"After my athletic injury, I had met with several doctors in the Northern Virginia area… many were quick to diagnose, quick to jump into surgery, and quick to misdiagnose. Dr. Pontell not only examined my foot via MRI, Xray, Ultrasound and in person – he explained EVERYTHING to me... After completely healing, at 38 years old I can run longer, and run faster than I ever had been able to run before – even before my injury. I’m in the best shape of my life. I tell everyone all the time that I am able to do what I do because of him - my foot he reconstructed is a million times stronger than my uninjured foot." -A.D.
"I went to Dr. Hallivis based on his reputation and his extensive experience. He definitely stood up to his reputation. He was professional, friendly, approachable and knew everything there was to know about my problem. He treated me and my pain resolved in 2 days. His office ran on time and his staff was warm and helpful. I would recommend him to anyone with a foot problem.” - M.H.
Amniotic Band Syndrome
Amniotic Band Syndrome (ABS) is an uncommon congenital abnormality that causes entrapment of fetal parts (usually a limb or digits) in fibrous amniotic bands while in utero. It can result in disfigured feet. ABS affects about one in every 1,200 births and is believed to be the cause of 178 in 10,000 miscarriages. Some researchers believe that ABS is caused by early amniotic rupture, which leads to the formation of fibrous strands that entangle limbs and appendages. Treatment may include surgical excision of the fibrous band and any necrotic tissue.
Please contact our office to discuss your specific diagnosis and treatment options.
A bunion is a bone deformity caused by an enlargement of the joint at the base and side of the big toe (metatarsophalangeal joint). Bunions form when the toe moves out of place. The enlargement and its protuberance cause friction and pressure as they rub against footwear. Over time, the movement of the big toe angles in toward the other toes, sometimes overlapping a third toe (known as Hallux Valgus). The growing enlargement or protuberance then causes more irritation or inflammation. In some cases, the big toe moves toward the second toe and rotates or twists, which is known as Hallux Abducto Valgus. Bunions can also lead to other toe deformities, such as hammertoe.
Many people with bunions suffer from discomfort and pain from the constant irritation, rubbing, and friction of the enlargement against shoes. The skin over the toe becomes red and tender. Because this joint flexes with every step, the bigger the bunion gets, the more it hurts to walk. Over time, bursitis or arthritis may set in, the skin on the bottom of the foot may become thicker, and everyday walking may become difficult—all contributing to chronic pain.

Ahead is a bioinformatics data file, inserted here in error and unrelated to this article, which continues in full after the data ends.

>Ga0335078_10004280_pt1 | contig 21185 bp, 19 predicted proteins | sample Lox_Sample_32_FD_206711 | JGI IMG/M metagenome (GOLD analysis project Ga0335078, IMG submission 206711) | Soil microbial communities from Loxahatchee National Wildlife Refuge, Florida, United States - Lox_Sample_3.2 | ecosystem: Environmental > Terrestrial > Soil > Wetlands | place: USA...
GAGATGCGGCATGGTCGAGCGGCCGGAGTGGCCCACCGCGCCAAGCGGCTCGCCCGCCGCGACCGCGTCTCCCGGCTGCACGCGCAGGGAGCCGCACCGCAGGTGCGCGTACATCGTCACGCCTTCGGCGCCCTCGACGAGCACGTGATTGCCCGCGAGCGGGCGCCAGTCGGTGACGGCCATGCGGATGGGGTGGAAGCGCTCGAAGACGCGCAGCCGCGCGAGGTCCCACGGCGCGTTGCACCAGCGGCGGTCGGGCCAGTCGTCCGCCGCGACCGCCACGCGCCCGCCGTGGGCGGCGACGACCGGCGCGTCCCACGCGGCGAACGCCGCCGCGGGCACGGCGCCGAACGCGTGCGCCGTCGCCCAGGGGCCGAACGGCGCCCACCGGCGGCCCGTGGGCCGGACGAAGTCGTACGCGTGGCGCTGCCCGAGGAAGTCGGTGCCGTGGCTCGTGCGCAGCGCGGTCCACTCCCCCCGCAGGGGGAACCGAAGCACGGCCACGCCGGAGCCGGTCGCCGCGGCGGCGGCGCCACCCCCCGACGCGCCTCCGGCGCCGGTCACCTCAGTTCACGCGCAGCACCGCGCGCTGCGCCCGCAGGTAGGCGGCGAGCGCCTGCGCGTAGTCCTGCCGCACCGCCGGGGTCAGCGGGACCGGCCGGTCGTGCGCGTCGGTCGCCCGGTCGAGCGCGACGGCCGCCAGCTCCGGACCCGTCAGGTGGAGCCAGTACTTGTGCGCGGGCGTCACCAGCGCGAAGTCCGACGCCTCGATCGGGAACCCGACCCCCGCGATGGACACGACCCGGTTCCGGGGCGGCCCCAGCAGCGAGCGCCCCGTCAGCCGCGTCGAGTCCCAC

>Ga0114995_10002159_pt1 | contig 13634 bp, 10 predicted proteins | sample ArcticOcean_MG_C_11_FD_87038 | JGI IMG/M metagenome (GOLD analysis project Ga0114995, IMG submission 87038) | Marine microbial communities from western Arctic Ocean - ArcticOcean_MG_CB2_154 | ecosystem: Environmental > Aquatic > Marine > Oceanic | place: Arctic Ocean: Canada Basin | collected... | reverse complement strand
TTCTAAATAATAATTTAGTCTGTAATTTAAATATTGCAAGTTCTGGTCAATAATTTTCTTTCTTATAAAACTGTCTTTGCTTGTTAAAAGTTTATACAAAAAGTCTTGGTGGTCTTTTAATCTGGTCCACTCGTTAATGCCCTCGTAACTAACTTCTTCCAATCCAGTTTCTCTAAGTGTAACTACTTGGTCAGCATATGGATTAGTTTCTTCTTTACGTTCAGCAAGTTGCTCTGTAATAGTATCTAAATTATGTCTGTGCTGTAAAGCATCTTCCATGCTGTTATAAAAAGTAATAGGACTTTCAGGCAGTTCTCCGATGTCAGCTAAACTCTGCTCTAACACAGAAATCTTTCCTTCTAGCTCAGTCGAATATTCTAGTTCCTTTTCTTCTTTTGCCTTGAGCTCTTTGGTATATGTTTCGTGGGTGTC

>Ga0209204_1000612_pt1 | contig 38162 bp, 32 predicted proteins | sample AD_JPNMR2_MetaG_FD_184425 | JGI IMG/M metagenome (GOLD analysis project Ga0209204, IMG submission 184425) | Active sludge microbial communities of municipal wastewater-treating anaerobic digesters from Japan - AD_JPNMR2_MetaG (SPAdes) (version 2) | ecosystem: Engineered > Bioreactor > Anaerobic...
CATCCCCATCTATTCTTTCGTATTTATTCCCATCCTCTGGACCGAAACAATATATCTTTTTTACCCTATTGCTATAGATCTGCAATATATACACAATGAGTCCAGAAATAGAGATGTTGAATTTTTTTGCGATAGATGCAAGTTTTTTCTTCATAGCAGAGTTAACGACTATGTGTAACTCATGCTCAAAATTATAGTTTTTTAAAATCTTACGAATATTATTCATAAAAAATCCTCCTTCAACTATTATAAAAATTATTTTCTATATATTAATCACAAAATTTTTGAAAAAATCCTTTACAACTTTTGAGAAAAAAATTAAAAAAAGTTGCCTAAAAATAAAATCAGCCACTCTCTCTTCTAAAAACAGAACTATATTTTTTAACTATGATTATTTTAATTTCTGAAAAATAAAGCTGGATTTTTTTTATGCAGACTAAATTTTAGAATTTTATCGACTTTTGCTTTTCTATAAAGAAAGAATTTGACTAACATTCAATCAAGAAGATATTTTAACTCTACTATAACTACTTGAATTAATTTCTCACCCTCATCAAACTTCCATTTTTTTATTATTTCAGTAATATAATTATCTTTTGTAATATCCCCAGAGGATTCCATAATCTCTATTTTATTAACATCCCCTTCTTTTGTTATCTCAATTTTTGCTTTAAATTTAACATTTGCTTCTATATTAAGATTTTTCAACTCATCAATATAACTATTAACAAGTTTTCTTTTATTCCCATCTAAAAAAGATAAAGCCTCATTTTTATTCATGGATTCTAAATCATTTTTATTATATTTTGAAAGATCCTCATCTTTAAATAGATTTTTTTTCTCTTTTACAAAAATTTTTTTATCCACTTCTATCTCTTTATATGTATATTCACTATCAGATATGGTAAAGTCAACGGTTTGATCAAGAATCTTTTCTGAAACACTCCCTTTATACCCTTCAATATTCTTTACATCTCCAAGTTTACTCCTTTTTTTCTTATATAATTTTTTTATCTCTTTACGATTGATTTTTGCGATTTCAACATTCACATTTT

Wearing shoes that are too tight is the leading cause of bunions. Bunions are not hereditary, but they do tend to run in families, usually because of a faulty foot structure. Foot injuries, neuromuscular problems, flat feet, and pronated feet can contribute to their formation. It is estimated that bunions occur in 33 percent of the population in Western countries.
Treatment for Bunions
Because they are bone deformities, bunions do not resolve by themselves. The goal for bunion treatment is twofold: first, to relieve the pressure and pain caused by irritations, and second to stop any progressive growth of the enlargement. Commonly used methods for reducing pressure and pain caused by bunions include:
- Protective padding, often made from felt material, to eliminate the friction against shoes and help alleviate inflammation and skin problems.
- Removal of corns and calluses on the foot.
- Changing to carefully fitted footwear designed to accommodate the bunion and not contribute toward its growth.
- Orthotic devices—both over-the-counter and custom made—to help stabilize the joint and place the foot in the correct position for walking and standing.
- Exercises to maintain joint mobility and prevent stiffness or arthritis.
- Splints for nighttime wear to help the toes and joint align properly. This is often recommended for adolescents with bunions, because their bone development may still be adaptable.
Depending on the size of the enlargement, misalignment of the toe, and pain experienced, conservative treatments may not be adequate to prevent progressive damage from bunions. In these cases, bunion surgery, known as a bunionectomy, may be advised to remove the bunion and realign the toe.
Claw toe is caused by nerve damage from diseases like diabetes or alcoholism, which can weaken muscles in the foot. The term stems from the toes’ appearance—toes that look like claws digging down into the soles. Claw toe may lead to the formation of painful calluses. Claw toe worsens without treatment and may become a permanent deformity over time.